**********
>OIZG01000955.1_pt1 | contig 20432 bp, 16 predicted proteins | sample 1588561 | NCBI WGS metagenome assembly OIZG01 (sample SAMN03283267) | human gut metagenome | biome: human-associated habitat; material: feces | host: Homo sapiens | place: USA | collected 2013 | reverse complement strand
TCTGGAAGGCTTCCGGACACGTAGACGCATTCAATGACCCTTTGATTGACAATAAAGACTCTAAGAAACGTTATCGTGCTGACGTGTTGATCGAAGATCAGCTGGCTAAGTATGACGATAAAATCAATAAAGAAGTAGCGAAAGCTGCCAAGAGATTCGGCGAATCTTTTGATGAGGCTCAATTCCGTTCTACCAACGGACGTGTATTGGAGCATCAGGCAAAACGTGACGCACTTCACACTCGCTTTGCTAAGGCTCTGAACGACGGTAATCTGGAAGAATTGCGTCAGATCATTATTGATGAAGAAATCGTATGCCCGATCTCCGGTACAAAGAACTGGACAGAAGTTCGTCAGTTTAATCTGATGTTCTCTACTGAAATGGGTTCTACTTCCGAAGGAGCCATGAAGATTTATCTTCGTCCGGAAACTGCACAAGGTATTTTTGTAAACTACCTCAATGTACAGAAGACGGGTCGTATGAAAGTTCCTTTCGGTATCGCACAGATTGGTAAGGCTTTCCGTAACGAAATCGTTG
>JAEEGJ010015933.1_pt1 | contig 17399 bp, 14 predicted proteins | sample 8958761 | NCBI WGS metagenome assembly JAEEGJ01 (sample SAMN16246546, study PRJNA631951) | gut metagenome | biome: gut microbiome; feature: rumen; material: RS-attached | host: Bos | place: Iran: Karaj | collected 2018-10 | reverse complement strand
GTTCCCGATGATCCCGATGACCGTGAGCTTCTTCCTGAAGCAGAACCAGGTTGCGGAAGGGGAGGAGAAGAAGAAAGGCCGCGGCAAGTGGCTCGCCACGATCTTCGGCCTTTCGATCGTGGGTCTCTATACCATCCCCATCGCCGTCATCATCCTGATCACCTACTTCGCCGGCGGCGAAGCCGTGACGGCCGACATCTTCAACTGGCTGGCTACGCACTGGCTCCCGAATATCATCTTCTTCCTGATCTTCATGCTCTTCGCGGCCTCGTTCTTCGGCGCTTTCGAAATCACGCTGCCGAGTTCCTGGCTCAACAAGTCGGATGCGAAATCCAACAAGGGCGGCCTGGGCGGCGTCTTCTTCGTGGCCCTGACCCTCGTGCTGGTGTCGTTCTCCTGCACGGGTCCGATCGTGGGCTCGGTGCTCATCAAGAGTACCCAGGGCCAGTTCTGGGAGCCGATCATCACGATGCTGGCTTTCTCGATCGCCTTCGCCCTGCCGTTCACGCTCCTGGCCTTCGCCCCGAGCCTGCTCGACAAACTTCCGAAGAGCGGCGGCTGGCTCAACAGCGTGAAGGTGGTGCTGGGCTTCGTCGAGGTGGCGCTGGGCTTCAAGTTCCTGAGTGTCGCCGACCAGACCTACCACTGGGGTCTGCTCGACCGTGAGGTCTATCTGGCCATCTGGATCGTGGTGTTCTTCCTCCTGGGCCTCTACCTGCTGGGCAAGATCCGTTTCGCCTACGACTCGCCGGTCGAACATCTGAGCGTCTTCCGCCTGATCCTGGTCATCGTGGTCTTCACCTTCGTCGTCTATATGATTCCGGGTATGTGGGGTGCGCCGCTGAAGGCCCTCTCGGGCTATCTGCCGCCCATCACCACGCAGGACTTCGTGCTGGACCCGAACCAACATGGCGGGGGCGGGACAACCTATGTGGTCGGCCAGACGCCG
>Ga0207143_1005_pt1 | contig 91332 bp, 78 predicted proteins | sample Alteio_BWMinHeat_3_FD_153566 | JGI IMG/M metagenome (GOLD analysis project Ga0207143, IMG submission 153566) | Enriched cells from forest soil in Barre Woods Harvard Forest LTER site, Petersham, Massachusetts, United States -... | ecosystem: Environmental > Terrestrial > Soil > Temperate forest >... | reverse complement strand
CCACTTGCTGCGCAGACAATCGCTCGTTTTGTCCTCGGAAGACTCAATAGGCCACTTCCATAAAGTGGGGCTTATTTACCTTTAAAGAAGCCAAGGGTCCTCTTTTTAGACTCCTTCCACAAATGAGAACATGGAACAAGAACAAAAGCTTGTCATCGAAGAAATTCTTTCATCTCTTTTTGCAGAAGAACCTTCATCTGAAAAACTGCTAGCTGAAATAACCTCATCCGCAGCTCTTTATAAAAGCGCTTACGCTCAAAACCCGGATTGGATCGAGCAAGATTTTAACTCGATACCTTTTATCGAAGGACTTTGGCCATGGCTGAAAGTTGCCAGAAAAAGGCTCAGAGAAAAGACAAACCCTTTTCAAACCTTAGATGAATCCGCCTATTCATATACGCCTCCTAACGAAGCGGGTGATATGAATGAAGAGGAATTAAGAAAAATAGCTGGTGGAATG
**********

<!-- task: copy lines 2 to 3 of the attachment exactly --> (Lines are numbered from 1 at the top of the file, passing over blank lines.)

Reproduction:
TCTGGAAGGCTTCCGGACACGTAGACGCATTCAATGACCCTTTGATTGACAATAAAGACTCTAAGAAACGTTATCGTGCTGACGTGTTGATCGAAGATCAGCTGGCTAAGTATGACGATAAAATCAATAAAGAAGTAGCGAAAGCTGCCAAGAGATTCGGCGAATCTTTTGATGAGGCTCAATTCCGTTCTACCAACGGACGTGTATTGGAGCATCAGGCAAAACGTGACGCACTTCACACTCGCTTTGCTAAGGCTCTGAACGACGGTAATCTGGAAGAATTGCGTCAGATCATTATTGATGAAGAAATCGTATGCCCGATCTCCGGTACAAAGAACTGGACAGAAGTTCGTCAGTTTAATCTGATGTTCTCTACTGAAATGGGTTCTACTTCCGAAGGAGCCATGAAGATTTATCTTCGTCCGGAAACTGCACAAGGTATTTTTGTAAACTACCTCAATGTACAGAAGACGGGTCGTATGAAAGTTCCTTTCGGTATCGCACAGATTGGTAAGGCTTTCCGTAACGAAATCGTTG
>JAEEGJ010015933.1_pt1 | contig 17399 bp, 14 predicted proteins | sample 8958761 | NCBI WGS metagenome assembly JAEEGJ01 (sample SAMN16246546, study PRJNA631951) | gut metagenome | biome: gut microbiome; feature: rumen; material: RS-attached | host: Bos | place: Iran: Karaj | collected 2018-10 | reverse complement strand